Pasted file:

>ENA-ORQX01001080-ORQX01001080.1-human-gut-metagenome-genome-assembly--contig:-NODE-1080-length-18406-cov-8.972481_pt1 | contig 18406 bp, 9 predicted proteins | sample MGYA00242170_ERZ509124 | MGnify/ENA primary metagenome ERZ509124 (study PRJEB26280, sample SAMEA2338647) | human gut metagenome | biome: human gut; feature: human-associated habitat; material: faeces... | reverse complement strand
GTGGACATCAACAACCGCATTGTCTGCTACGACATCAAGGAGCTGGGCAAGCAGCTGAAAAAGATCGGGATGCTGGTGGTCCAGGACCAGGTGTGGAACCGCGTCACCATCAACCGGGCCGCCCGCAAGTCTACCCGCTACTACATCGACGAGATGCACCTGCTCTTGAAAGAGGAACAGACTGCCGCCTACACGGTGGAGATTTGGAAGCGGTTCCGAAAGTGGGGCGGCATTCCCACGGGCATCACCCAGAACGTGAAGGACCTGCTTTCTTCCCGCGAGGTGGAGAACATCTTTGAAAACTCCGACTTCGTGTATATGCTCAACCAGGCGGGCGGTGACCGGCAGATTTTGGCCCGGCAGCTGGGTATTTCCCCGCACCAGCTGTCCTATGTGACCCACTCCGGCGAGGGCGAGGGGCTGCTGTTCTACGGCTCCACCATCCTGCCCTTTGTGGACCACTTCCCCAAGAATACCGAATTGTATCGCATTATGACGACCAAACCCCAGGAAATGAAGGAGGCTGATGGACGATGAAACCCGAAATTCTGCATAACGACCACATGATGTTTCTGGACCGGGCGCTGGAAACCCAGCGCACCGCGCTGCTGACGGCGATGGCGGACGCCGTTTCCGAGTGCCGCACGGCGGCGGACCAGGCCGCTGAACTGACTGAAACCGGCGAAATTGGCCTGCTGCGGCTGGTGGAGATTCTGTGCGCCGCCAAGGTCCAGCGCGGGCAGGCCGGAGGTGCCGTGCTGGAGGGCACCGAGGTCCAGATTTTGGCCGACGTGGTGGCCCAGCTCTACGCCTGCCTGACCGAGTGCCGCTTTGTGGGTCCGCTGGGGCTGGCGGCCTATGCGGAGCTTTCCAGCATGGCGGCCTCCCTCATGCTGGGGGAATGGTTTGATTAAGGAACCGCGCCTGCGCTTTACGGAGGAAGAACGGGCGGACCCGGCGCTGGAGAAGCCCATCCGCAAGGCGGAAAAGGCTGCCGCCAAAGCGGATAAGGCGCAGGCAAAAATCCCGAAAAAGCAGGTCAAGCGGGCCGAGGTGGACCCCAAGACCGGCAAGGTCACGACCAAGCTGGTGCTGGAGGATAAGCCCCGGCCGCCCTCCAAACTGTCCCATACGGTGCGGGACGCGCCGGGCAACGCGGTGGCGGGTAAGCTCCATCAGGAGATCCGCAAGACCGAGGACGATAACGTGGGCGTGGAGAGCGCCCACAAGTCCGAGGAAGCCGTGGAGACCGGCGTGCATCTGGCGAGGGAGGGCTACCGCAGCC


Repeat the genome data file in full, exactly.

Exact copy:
>ENA-ORQX01001080-ORQX01001080.1-human-gut-metagenome-genome-assembly--contig:-NODE-1080-length-18406-cov-8.972481_pt1 | contig 18406 bp, 9 predicted proteins | sample MGYA00242170_ERZ509124 | MGnify/ENA primary metagenome ERZ509124 (study PRJEB26280, sample SAMEA2338647) | human gut metagenome | biome: human gut; feature: human-associated habitat; material: faeces... | reverse complement strand
GTGGACATCAACAACCGCATTGTCTGCTACGACATCAAGGAGCTGGGCAAGCAGCTGAAAAAGATCGGGATGCTGGTGGTCCAGGACCAGGTGTGGAACCGCGTCACCATCAACCGGGCCGCCCGCAAGTCTACCCGCTACTACATCGACGAGATGCACCTGCTCTTGAAAGAGGAACAGACTGCCGCCTACACGGTGGAGATTTGGAAGCGGTTCCGAAAGTGGGGCGGCATTCCCACGGGCATCACCCAGAACGTGAAGGACCTGCTTTCTTCCCGCGAGGTGGAGAACATCTTTGAAAACTCCGACTTCGTGTATATGCTCAACCAGGCGGGCGGTGACCGGCAGATTTTGGCCCGGCAGCTGGGTATTTCCCCGCACCAGCTGTCCTATGTGACCCACTCCGGCGAGGGCGAGGGGCTGCTGTTCTACGGCTCCACCATCCTGCCCTTTGTGGACCACTTCCCCAAGAATACCGAATTGTATCGCATTATGACGACCAAACCCCAGGAAATGAAGGAGGCTGATGGACGATGAAACCCGAAATTCTGCATAACGACCACATGATGTTTCTGGACCGGGCGCTGGAAACCCAGCGCACCGCGCTGCTGACGGCGATGGCGGACGCCGTTTCCGAGTGCCGCACGGCGGCGGACCAGGCCGCTGAACTGACTGAAACCGGCGAAATTGGCCTGCTGCGGCTGGTGGAGATTCTGTGCGCCGCCAAGGTCCAGCGCGGGCAGGCCGGAGGTGCCGTGCTGGAGGGCACCGAGGTCCAGATTTTGGCCGACGTGGTGGCCCAGCTCTACGCCTGCCTGACCGAGTGCCGCTTTGTGGGTCCGCTGGGGCTGGCGGCCTATGCGGAGCTTTCCAGCATGGCGGCCTCCCTCATGCTGGGGGAATGGTTTGATTAAGGAACCGCGCCTGCGCTTTACGGAGGAAGAACGGGCGGACCCGGCGCTGGAGAAGCCCATCCGCAAGGCGGAAAAGGCTGCCGCCAAAGCGGATAAGGCGCAGGCAAAAATCCCGAAAAAGCAGGTCAAGCGGGCCGAGGTGGACCCCAAGACCGGCAAGGTCACGACCAAGCTGGTGCTGGAGGATAAGCCCCGGCCGCCCTCCAAACTGTCCCATACGGTGCGGGACGCGCCGGGCAACGCGGTGGCGGGTAAGCTCCATCAGGAGATCCGCAAGACCGAGGACGATAACGTGGGCGTGGAGAGCGCCCACAAGTCCGAGGAAGCCGTGGAGACCGGCGTGCATCTGGCGAGGGAGGGCTACCGCAGCC